Wednesday, October 7, 2009
The Classic Quartet: The Complete Impulse!
Studio Recordings - (1998)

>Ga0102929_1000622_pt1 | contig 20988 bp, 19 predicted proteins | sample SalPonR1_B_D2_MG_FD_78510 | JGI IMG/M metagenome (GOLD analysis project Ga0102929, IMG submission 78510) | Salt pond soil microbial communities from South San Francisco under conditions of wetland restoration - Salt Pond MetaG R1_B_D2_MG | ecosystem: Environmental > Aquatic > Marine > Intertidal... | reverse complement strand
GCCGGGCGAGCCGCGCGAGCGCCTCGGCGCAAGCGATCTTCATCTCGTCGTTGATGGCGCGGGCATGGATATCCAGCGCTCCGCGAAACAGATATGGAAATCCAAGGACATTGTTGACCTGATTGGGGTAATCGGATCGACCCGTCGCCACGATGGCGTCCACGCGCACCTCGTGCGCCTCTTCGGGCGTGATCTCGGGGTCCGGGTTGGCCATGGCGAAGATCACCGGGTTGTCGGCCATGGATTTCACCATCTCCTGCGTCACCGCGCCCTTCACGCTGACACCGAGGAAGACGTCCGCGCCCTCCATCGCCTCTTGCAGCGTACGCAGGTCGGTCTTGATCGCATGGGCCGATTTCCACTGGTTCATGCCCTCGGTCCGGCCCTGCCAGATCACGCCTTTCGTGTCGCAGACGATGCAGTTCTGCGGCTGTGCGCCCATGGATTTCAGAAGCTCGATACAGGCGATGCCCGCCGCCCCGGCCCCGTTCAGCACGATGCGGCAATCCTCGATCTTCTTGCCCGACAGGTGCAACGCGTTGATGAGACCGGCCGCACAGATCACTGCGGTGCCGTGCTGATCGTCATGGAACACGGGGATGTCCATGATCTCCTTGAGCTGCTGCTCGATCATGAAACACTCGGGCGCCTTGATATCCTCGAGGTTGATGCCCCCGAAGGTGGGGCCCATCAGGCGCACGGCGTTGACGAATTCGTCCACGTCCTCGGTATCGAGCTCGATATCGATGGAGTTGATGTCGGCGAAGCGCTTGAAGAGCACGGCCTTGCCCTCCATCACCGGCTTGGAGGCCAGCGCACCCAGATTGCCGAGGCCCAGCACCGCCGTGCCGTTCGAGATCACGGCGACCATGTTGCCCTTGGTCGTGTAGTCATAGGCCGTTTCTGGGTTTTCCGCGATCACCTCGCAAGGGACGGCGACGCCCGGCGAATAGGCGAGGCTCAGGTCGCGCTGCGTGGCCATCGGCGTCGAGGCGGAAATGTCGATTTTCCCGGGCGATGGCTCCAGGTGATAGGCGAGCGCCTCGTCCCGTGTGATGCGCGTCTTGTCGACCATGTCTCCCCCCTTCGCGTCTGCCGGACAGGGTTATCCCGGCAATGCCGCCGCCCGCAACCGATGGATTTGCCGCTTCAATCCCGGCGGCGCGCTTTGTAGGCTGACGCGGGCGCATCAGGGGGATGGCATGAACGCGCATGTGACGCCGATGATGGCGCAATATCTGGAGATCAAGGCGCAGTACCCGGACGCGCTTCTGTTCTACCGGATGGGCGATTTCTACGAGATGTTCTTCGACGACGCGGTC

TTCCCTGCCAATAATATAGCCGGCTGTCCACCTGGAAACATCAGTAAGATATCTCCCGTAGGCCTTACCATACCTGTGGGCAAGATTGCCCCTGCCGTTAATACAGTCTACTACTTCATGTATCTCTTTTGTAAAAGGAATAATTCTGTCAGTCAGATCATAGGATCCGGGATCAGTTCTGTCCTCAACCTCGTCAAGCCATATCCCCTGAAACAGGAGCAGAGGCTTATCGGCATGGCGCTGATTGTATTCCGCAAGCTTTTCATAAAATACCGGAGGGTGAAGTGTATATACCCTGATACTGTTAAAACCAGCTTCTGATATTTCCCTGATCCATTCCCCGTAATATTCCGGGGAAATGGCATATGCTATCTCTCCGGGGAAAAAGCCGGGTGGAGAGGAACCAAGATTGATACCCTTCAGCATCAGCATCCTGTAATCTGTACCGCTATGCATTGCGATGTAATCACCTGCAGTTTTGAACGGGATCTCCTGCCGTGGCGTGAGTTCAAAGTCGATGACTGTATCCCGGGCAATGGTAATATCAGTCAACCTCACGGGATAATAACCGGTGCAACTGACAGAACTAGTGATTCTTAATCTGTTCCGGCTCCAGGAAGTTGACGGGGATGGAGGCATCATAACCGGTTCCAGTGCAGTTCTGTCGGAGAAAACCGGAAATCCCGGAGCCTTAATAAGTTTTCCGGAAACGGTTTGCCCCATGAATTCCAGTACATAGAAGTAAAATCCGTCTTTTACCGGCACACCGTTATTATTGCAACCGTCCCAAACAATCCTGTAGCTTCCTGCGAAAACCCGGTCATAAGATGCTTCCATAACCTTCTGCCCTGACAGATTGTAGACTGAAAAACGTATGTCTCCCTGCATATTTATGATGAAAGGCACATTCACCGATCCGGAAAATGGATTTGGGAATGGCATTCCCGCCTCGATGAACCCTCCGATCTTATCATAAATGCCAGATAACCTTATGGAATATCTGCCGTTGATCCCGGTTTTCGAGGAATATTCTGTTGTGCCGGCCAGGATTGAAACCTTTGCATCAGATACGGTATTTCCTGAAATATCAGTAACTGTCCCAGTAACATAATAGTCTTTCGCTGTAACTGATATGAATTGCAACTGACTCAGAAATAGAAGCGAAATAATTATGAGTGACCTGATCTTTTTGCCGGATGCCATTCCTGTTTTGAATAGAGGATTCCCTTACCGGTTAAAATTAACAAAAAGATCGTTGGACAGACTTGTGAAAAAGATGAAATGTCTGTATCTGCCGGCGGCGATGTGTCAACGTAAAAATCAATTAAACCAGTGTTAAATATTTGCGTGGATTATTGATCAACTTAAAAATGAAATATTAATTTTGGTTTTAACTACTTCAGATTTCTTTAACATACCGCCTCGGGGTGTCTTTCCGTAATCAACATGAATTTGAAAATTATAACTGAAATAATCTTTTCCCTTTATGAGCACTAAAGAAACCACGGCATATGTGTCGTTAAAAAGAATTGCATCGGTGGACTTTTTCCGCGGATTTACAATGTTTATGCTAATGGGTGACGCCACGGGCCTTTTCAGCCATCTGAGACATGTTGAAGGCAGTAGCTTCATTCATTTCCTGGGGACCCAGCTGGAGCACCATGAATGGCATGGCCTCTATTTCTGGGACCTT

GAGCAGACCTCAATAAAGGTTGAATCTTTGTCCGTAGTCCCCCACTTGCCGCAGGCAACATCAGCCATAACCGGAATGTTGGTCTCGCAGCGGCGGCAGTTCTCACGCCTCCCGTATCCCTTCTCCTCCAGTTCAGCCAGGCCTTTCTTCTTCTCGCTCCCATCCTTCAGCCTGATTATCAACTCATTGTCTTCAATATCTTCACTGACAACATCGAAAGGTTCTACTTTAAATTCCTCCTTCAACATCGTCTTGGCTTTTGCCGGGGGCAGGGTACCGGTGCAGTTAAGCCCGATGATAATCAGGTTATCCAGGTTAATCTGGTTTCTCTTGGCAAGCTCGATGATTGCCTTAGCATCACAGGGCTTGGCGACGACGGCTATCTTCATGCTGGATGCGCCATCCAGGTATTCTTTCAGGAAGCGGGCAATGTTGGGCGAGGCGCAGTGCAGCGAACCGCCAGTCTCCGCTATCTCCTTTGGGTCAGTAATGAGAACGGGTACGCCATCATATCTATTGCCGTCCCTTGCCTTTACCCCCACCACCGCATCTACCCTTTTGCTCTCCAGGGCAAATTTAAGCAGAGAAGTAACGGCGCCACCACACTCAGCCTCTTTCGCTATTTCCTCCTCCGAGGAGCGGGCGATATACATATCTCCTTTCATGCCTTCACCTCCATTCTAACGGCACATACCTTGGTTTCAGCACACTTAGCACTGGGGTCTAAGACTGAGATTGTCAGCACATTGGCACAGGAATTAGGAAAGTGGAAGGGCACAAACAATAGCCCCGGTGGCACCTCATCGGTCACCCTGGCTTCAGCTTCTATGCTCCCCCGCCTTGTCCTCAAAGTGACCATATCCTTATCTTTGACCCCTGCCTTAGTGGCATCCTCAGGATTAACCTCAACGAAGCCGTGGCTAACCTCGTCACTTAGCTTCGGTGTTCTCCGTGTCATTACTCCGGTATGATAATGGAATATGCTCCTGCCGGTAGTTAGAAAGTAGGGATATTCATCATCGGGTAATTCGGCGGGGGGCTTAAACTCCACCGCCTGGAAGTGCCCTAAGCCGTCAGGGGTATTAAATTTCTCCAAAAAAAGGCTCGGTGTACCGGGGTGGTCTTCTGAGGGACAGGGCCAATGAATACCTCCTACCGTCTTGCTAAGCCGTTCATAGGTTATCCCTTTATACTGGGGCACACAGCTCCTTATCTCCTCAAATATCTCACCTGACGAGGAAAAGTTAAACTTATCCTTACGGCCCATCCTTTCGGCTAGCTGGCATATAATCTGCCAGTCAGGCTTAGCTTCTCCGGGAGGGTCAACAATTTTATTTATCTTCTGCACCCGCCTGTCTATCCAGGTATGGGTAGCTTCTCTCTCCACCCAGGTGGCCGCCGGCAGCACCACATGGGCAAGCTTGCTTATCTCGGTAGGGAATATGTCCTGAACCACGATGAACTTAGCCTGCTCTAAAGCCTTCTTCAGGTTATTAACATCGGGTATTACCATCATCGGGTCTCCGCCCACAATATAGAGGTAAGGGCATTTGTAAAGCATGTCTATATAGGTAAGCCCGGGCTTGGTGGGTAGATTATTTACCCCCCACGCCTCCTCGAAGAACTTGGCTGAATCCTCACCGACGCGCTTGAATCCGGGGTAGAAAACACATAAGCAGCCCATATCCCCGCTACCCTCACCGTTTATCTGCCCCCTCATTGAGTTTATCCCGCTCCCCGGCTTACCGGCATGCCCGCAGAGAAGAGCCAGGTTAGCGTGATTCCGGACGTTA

Here it is: eight CDs worth of John Coltrane's classic quartet, comprised of bassist Jimmy Garrison, pianist McCoy Tyner, and drummer Elvin Jones, recorded between December of 1961 and September of 1965 when the artist followed his restless vision and expanded the band before assembling an entirely new one before his death. What transpired over the course of the eight albums and supplementary material used elsewhere is nothing short of a complete transfiguration of one band into another one, from a band that followed the leader into places unknown to one that inspired him and pushed him further. All of this transpired in the span of only three years. The group that the saxophonist had assembled for Coltrane in 1962, a band that had been together a little while and had performed together at the Village Vanguard (the tracks that include the quartet without Eric Dolphy from Impressions are here, and, in fact, the first pieces on the set are from those session dates chronologically) in a variety of settings, is almost nothing like the band that made Kulu Se Mama in 1965. For a change, the oft-employed yet irritating chronological method of compiling a box makes sense here. McCoy Tyner's piano style, that rich open-ended modal chromaticism he developed was at work on "The Inchworm," astonishingly enough the first work recorded in the 1962 studio dates. "Out of This World" was one of the last from that session that would produce the album Coltrane. The blues element that would disappear from later records — at least consciously — was the driving force behind ballads like "Soul Eyes" and "After the Rain." But it isn't until the latter end of 1963 that we hear the band beginning to gel into the unit that would make A Love Supreme and create the tracks that would be assembled into First Meditations for Quartet. There are the two alternate takes of "Alabama," and the soprano solo that is positively danced around by the rhythm section on "Dear Old Stockholm." There is also the great schism in Coltrane, much that took place between the June 1964 session that produced "Crescent" (and its first version is on disc eight, which is full of supplementary and unreleased material) and the following December when A Love Supreme was recorded. Here is the hinges in the whole box, the questions that need to be resolved than that this box only begs more than answers: what happened to that tight conscripted modalism Coltrane had been working on in his official releases prior to that time period as many of them hold clues but never give away the entire picture. What the box does in its voluminous way is set the record straight that there was no retrenchment in pursuant releases to A Love Supreme. There were softer moments on record, but the material in the can was far more adventurous recorded at about the same time, such as the "Suite" or "Transition" or "Dusk Dawn." Disc eight is also a treat in that it contains seven "works in progress" from all periods in the quartet's history. It begins with the aforementioned version of "Crescent," which is appreciably different than the master take in Tyner's solo particularly. There's also an incomplete though steaming initial take of "Bessie's Blues." Perhaps the most beautiful thing on the final disc is the alternate take of part II of A Love Supreme's "Resolution," with its elongated obligato by Coltrane and Tyner's gorgeous tenths playing ostinato during the saxophone solo. There's an alternate of "Feelin' Good" that's no big deal, followed by breakdowns and alternate takes of both "Dear Lord" and "Living Space," both of which reveal the harmonic development of a scale as it becomes the architectural model for the rest of the composition and improvisation. There can be no arguing the value of the originally released recordings; whether they were issued during Coltrane's lifetime or after his death, they tell a story that millions of listeners formed their impressions by, true or false, and created a legacy that lives on. But there is also something to be said for setting the record straight, and the chronological approach that this set takes in no way desecrates the integrity of the original albums themselves — unlike the Ornette Coleman box. Simply put, it is indispensable to those who need a deeper understanding of Coltrane's music and the development of his most influential period. The sound quality is fully remastered to 20-bit technology, and the package is unwieldy but beautiful and sturdy. It's a must. (allmusic.com)